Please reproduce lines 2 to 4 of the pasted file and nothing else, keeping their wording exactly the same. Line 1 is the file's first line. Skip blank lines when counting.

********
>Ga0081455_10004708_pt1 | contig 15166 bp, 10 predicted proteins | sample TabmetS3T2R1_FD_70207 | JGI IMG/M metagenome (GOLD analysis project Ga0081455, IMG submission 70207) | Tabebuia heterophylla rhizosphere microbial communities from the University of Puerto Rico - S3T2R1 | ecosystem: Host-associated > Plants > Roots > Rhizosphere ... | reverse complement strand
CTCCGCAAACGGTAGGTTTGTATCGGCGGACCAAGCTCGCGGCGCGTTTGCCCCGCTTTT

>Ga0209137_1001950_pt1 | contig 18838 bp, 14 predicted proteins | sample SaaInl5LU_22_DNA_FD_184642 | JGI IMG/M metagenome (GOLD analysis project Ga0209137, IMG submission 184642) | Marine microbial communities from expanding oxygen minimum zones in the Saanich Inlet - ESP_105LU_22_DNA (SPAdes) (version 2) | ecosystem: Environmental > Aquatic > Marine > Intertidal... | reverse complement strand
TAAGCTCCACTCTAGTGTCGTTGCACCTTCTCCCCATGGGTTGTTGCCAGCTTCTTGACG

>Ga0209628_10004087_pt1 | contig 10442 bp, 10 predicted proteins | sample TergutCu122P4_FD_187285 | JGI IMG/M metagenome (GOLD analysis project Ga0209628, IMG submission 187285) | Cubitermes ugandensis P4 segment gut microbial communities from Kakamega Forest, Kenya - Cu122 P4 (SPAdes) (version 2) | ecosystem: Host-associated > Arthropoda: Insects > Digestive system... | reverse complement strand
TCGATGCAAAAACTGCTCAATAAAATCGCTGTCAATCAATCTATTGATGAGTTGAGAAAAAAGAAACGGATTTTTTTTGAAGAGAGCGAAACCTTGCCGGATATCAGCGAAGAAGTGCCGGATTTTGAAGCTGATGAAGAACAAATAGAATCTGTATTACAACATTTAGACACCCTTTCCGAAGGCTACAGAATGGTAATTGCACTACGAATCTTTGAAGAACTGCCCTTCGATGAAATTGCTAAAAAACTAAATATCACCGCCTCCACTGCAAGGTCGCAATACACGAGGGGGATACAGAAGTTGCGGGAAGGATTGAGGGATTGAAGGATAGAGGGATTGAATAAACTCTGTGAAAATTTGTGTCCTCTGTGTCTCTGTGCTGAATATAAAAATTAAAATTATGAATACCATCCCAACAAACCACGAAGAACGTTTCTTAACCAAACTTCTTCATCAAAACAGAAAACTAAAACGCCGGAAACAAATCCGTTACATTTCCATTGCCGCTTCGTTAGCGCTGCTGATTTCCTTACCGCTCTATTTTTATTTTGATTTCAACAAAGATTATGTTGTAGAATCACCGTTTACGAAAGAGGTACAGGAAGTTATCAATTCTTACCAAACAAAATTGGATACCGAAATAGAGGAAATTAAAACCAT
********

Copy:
CTCCGCAAACGGTAGGTTTGTATCGGCGGACCAAGCTCGCGGCGCGTTTGCCCCGCTTTT

>Ga0209137_1001950_pt1 | contig 18838 bp, 14 predicted proteins | sample SaaInl5LU_22_DNA_FD_184642 | JGI IMG/M metagenome (GOLD analysis project Ga0209137, IMG submission 184642) | Marine microbial communities from expanding oxygen minimum zones in the Saanich Inlet - ESP_105LU_22_DNA (SPAdes) (version 2) | ecosystem: Environmental > Aquatic > Marine > Intertidal... | reverse complement strand
TAAGCTCCACTCTAGTGTCGTTGCACCTTCTCCCCATGGGTTGTTGCCAGCTTCTTGACG